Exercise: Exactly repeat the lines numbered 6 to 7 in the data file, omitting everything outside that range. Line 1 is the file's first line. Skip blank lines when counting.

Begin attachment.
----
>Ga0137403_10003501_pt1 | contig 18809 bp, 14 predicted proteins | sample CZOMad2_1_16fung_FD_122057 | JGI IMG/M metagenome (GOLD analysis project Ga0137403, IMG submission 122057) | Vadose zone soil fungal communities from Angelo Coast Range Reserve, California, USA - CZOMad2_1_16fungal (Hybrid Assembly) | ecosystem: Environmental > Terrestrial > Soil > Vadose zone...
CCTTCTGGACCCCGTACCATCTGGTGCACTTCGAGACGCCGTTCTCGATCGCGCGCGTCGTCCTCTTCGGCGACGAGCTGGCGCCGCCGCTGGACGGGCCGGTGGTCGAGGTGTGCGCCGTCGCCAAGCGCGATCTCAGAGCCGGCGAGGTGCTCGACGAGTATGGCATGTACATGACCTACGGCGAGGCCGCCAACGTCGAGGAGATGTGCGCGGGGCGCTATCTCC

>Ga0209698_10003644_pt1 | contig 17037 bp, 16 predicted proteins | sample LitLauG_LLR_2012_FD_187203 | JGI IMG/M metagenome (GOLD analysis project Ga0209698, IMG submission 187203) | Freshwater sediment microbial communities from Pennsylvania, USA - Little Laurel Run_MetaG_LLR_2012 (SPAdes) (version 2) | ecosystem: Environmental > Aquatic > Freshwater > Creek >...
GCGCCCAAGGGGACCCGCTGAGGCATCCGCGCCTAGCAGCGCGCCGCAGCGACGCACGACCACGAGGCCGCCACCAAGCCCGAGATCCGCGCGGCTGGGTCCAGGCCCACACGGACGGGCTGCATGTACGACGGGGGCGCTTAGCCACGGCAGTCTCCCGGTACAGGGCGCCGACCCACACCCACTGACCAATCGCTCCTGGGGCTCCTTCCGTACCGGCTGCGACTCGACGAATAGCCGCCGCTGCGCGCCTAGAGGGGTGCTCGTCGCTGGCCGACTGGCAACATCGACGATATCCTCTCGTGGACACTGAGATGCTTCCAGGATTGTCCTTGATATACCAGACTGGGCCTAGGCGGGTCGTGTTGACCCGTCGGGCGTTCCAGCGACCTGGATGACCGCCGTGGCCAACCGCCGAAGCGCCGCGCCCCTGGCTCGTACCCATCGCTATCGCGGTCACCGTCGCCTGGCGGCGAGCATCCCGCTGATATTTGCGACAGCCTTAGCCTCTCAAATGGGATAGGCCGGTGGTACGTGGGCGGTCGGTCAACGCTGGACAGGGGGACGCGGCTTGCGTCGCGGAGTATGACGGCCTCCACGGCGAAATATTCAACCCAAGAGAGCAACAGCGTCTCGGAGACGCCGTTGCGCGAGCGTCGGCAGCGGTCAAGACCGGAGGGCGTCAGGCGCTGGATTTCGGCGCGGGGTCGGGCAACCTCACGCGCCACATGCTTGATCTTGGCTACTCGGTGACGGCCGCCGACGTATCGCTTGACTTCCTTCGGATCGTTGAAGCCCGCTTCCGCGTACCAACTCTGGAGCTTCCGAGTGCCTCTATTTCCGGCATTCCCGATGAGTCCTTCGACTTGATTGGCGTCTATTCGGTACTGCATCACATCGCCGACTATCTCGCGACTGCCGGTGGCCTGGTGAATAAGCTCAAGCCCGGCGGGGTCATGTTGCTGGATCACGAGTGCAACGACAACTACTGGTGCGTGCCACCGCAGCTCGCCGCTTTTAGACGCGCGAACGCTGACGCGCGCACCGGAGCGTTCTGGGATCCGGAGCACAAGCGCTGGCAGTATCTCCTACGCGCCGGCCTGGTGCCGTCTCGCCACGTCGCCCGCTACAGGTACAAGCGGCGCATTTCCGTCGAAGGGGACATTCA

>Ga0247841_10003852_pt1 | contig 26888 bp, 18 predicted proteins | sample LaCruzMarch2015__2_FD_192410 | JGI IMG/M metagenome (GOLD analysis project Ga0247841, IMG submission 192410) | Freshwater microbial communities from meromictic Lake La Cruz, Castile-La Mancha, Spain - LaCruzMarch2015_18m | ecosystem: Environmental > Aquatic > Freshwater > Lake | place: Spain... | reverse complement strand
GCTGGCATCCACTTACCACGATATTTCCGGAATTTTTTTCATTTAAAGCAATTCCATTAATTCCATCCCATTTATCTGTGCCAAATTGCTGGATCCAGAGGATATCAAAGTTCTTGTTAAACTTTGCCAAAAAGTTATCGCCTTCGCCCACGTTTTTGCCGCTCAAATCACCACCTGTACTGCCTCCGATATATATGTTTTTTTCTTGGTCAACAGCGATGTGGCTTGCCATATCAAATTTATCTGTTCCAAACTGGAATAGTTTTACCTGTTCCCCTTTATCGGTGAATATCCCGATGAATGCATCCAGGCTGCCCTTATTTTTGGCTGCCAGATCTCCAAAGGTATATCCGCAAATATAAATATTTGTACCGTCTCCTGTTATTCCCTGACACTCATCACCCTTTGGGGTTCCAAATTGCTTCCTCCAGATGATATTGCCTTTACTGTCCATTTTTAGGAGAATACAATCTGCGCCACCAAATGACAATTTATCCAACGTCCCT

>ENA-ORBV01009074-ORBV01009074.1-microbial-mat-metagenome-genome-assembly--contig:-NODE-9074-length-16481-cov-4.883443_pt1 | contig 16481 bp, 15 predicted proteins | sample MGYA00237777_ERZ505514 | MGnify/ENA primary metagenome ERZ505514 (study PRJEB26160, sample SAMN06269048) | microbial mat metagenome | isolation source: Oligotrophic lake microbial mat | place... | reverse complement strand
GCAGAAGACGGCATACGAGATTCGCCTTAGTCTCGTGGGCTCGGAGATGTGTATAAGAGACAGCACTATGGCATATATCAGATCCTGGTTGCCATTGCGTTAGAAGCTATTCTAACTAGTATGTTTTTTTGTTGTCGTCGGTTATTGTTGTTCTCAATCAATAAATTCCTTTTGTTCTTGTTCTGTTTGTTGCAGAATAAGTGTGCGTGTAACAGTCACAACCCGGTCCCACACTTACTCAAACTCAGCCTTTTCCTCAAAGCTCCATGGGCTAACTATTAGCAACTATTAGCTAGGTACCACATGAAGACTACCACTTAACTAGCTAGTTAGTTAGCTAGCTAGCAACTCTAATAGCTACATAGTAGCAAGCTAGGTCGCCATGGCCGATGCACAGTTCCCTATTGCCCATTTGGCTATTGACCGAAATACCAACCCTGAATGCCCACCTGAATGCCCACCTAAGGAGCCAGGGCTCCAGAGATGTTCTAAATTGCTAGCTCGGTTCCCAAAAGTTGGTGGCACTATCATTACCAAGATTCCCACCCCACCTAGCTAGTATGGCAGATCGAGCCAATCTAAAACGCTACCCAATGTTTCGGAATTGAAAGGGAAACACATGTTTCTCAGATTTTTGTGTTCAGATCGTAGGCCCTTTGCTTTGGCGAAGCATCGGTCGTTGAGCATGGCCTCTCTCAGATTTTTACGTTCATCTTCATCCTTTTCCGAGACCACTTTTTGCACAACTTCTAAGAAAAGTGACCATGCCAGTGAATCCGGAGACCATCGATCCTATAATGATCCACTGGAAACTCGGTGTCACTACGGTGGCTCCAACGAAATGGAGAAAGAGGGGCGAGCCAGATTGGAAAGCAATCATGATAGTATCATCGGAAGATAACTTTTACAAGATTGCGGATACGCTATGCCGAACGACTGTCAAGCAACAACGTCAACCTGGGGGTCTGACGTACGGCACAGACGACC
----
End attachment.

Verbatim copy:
GCTGGCATCCACTTACCACGATATTTCCGGAATTTTTTTCATTTAAAGCAATTCCATTAATTCCATCCCATTTATCTGTGCCAAATTGCTGGATCCAGAGGATATCAAAGTTCTTGTTAAACTTTGCCAAAAAGTTATCGCCTTCGCCCACGTTTTTGCCGCTCAAATCACCACCTGTACTGCCTCCGATATATATGTTTTTTTCTTGGTCAACAGCGATGTGGCTTGCCATATCAAATTTATCTGTTCCAAACTGGAATAGTTTTACCTGTTCCCCTTTATCGGTGAATATCCCGATGAATGCATCCAGGCTGCCCTTATTTTTGGCTGCCAGATCTCCAAAGGTATATCCGCAAATATAAATATTTGTACCGTCTCCTGTTATTCCCTGACACTCATCACCCTTTGGGGTTCCAAATTGCTTCCTCCAGATGATATTGCCTTTACTGTCCATTTTTAGGAGAATACAATCTGCGCCACCAAATGACAATTTATCCAACGTCCCT

>ENA-ORBV01009074-ORBV01009074.1-microbial-mat-metagenome-genome-assembly--contig:-NODE-9074-length-16481-cov-4.883443_pt1 | contig 16481 bp, 15 predicted proteins | sample MGYA00237777_ERZ505514 | MGnify/ENA primary metagenome ERZ505514 (study PRJEB26160, sample SAMN06269048) | microbial mat metagenome | isolation source: Oligotrophic lake microbial mat | place... | reverse complement strand